Water is first of the First Foods‐‐water, salmon, deer, cous, and huckleberry‐‐a serving order in the Longhouse that is based on the Creation belief. It is the responsibility of the people to take care of First Foods and, in turn, First Foods will take care of the people. Thus, wise management of water resources is mandatory and critical to the survival of both the people and First Foods.


Importance of Groundwater

·         Water is central to Tribal religion and culture.

·         Nearly 100% of household water use on the UIR and rural communities is supplied from groundwater

·         Rivers, streams, springs and groundwater are inter-connected; development of one resource affects the others.

·         Groundwater supports the baseflow (sustained instream flow) in the Umatilla River, streams, and springs throughout the year.

·         Groundwater influences both stream temperature and instream flow, which are critical for salmon, steelhead, and trout survival.

·         More than 95% of irrigated agriculture on the UIR and surrounding areas depend on groundwater.

·         Groundwater is a renewable resource unless pumping exceeds aquifer recharge (overdraft). Aquifer overdraft will reduce the flow to streams and springs and may harm plants, animals, people, farms, agriculture, and Tribal culture.


Benefits of Monitoring:

By maintaining a watchful eye on groundwater conditions, well owners and cultural, fishery and water resource managers can prepare for and respond to changing conditions caused by periodic drought, long-term climate change, and groundwater development. Benefits of monitoring groundwater include the ability to:

·         Evaluate longer-term changes in groundwater storage

·         Estimate the amount of water returning to groundwater annually (recharge rates)

·         Prevent water-level declines (overdraft of aquifer)

·         Define movement of groundwater (direction and gradient)

·         Improve understanding of aquifers and how they interact with surface water and springs

·        Improve knowledge for well construction and placement of pumps for efficient use of groundwater.




Kate Ely,
Umatilla Basin Hydrologist

Water Resources Program
Department of Natural Resources

Nixyáawii Governance Center
46411 Timíne Way
Pendleton, Oregon 97801





Barry, T.L, S.P. Kelley, S.P. Reidel, V.E. Camp, S. Self, N.A. Jarboe, R.A Duncan, and P.R. Renne, 2013, Eruption chronology of the Columbia River Basalt Group: in ed. Reidel, S.P., V.E. Camp, M.E. Ross, Wolff, J.A., Martin, B.S., Tolan, T.L., and Wells, R.E., 2013, The Columbian River Basalt Province, Geological Society of America, Special Paper 497, p. 45-66.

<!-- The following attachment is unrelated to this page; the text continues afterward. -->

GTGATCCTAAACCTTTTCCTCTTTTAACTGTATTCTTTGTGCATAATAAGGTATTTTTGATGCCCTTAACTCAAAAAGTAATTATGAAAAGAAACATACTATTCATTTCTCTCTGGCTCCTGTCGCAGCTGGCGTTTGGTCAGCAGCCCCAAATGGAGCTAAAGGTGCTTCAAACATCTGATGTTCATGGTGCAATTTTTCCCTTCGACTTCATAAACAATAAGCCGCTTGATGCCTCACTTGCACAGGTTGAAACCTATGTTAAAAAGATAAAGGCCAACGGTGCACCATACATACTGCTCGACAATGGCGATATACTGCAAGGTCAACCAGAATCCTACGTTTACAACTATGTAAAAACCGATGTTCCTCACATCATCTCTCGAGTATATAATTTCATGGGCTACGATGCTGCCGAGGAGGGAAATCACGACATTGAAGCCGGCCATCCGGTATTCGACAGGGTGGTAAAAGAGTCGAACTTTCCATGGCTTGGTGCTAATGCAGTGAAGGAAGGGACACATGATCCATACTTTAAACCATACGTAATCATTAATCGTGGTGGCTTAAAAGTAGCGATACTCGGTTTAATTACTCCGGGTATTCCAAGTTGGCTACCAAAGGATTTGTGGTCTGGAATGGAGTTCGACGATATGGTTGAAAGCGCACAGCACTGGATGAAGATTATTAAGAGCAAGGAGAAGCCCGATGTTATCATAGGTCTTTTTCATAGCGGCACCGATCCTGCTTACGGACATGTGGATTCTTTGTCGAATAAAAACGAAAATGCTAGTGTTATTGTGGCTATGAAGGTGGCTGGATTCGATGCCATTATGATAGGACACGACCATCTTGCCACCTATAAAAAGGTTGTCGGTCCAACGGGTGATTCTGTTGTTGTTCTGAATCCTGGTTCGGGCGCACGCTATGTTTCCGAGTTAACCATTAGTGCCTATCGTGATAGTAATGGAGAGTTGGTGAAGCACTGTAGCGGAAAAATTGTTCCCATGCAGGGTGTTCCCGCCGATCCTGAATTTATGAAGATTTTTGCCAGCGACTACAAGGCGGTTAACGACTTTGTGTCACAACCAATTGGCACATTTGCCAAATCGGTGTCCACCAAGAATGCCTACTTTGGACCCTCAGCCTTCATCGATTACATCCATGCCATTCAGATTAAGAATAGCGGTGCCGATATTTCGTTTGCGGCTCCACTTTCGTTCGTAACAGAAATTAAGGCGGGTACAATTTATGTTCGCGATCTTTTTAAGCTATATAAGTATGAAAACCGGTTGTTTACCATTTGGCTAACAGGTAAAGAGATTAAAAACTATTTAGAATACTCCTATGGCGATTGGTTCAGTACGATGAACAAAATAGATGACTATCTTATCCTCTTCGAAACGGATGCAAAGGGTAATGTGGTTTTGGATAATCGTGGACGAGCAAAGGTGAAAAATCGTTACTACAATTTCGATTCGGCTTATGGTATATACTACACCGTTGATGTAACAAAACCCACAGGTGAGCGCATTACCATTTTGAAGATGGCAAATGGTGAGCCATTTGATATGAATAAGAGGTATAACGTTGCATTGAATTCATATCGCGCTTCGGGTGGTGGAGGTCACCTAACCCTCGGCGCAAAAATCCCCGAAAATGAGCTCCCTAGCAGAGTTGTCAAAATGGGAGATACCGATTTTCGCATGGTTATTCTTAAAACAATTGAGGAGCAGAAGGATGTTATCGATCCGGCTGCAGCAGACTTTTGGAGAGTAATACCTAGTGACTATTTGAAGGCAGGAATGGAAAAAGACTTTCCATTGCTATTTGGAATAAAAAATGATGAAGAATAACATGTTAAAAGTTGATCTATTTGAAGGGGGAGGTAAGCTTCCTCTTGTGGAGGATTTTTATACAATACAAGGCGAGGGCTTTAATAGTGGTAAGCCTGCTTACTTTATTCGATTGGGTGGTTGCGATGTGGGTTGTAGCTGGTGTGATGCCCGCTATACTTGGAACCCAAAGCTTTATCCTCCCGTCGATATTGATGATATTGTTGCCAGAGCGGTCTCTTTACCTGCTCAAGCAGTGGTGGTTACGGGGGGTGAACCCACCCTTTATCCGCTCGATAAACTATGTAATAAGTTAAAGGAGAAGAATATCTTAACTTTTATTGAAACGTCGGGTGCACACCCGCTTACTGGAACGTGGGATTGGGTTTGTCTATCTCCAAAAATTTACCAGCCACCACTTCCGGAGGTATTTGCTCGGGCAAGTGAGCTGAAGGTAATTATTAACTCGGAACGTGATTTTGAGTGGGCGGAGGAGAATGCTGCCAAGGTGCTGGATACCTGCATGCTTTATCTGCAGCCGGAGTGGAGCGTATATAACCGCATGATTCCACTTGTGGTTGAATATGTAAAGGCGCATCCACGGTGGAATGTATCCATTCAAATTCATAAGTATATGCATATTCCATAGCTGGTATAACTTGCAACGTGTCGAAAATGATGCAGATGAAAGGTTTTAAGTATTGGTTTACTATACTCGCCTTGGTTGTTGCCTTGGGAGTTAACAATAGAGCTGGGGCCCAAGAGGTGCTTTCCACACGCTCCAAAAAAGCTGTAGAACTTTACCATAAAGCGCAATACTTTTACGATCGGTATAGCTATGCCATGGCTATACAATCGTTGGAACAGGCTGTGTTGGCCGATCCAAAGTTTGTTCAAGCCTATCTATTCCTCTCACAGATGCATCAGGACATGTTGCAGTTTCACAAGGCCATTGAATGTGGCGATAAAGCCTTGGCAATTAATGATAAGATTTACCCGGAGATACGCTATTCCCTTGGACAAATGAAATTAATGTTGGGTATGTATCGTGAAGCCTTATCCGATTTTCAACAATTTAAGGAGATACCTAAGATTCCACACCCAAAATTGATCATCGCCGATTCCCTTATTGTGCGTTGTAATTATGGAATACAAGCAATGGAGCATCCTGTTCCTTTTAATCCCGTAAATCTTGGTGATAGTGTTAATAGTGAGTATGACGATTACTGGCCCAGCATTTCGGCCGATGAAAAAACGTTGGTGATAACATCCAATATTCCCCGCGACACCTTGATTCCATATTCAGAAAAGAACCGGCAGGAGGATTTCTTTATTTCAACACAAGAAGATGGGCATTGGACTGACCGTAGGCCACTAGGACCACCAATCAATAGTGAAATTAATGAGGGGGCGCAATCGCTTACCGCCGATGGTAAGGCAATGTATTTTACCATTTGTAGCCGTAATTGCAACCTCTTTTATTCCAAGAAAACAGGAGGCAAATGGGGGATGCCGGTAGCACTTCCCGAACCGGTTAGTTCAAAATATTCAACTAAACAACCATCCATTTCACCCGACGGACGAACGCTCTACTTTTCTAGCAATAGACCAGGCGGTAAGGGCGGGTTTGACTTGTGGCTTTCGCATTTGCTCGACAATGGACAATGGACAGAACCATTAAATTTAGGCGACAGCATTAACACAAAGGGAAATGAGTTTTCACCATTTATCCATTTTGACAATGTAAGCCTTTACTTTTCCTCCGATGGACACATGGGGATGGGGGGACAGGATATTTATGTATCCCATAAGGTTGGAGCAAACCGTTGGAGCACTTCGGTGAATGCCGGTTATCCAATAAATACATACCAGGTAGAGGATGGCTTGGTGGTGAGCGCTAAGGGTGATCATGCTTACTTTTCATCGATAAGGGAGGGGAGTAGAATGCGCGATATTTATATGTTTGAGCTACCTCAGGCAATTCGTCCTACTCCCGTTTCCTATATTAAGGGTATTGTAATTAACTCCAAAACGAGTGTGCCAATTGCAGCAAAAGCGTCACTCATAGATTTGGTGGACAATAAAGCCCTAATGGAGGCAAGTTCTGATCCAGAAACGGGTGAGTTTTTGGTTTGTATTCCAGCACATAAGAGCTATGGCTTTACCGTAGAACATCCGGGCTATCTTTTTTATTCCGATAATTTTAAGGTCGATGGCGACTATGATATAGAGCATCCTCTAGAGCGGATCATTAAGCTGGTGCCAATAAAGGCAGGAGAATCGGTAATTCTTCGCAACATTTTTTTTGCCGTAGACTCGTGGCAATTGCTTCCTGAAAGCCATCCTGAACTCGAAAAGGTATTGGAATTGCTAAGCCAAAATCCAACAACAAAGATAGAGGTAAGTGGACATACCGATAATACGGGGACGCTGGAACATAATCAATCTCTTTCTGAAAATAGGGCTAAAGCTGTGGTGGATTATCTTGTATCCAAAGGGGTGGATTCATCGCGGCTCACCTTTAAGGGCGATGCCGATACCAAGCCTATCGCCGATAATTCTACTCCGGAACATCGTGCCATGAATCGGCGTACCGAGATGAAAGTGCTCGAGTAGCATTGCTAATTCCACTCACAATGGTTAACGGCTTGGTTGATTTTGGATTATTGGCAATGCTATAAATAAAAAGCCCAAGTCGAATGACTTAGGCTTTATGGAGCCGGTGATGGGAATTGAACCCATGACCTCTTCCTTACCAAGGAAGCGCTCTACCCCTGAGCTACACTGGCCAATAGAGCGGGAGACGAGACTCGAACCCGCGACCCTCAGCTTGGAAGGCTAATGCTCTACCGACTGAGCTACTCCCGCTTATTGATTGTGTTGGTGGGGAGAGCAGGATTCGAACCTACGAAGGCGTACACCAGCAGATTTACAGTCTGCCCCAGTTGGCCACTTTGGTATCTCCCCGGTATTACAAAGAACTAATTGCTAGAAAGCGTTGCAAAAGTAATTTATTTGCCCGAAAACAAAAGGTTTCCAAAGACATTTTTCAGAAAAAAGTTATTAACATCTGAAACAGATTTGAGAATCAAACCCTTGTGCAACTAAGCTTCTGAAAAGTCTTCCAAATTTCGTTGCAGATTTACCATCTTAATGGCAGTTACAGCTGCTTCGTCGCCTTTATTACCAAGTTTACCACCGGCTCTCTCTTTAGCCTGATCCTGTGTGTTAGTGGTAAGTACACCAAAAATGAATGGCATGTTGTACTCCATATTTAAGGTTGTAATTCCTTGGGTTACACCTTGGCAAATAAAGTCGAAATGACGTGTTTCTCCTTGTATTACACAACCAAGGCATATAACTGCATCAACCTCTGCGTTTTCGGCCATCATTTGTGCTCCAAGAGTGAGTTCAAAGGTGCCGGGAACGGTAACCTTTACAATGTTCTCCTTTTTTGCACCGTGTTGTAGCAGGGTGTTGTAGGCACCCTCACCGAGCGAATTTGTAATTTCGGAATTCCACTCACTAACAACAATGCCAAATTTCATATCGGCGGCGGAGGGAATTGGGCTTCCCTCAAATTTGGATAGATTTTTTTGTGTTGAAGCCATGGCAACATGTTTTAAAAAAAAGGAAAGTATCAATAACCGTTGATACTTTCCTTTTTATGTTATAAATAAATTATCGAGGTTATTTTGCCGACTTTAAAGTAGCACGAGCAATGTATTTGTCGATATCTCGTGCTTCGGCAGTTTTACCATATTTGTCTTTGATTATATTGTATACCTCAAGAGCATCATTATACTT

Ferns, M.L., V.S. McConnell, and I.P. Madin, 2006, Geology of the Umatilla River basin, Morrow, Umatilla, and Union Counties, Oregon: Oregon Department of Geology and Mineral Industries, Open File Report, 67 p.


Kahle, S.C., D.S. Morgan, W.B. Welch, D.M. Ely, S.R. Hinkle, J.J. Vaccaro, and L.L. Orzol, 2011: US Geological Survey Scientific Investigations Report 2011-5124, 66 p.






The Umatilla River watershed drains approximately 2,290 square miles from the western flanks of the Blue Mountains to the Columbia River in Northeastern Oregon. The Upper Umatilla River basin (the study area) is the eastern extent of the watershed and covers 913 square miles. In the study area, the elevation ranges from 950 feet in the west to 5,816 feet above mean sea level.


The Umatilla Indian Reservation (UIR) is 273 square miles and has a population of approximately 3,200 people (2010 census). Currently, the CTUIR is comprised of 2,836 Tribal members (Jan 2012), of which nearly half live on or near the UIR. The UIR is also home to another 300 Indians who are members of other tribes and approximately 1,500 non-Indians.


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Study Overview
Terms & Definitions

Conceptual Model

Data Collection
Geologic Framework
        Faults & Folds
        Surface Geology
        Subsurface Units
Piezometric Surfaces
Water Data
        River Baseflow
        Water Use
Hydrologic Budget
     Water Budget

Future Work


Contact Us




Conceptual Model

A conceptual model is a quantitative and qualitative description of how the hydrologic system is believed to behave.  A conceptual model is essential pre-requisite for a numerical model with predictive capabilities.



A conceptual model characterizes the hydrogeologic framework and hydrologic-flow system:

·                     Distribution and rates of inflow to the groundwater system. Inflow comes primarily from precipitation (rain and snow).

·                     Distribution and rates of outflow to the groundwater system. Outflow goes to streams and springs, pumping, evapotranspiration and subsurface discharge out of the basin through the groundwater system.

·                     Distribution of hydraulic head (water levels) over time and space.


Arrows represent directions of flow into and out of the hydrologic system.


Triangle represents the top of the water table and saturated ground.


Numerical Model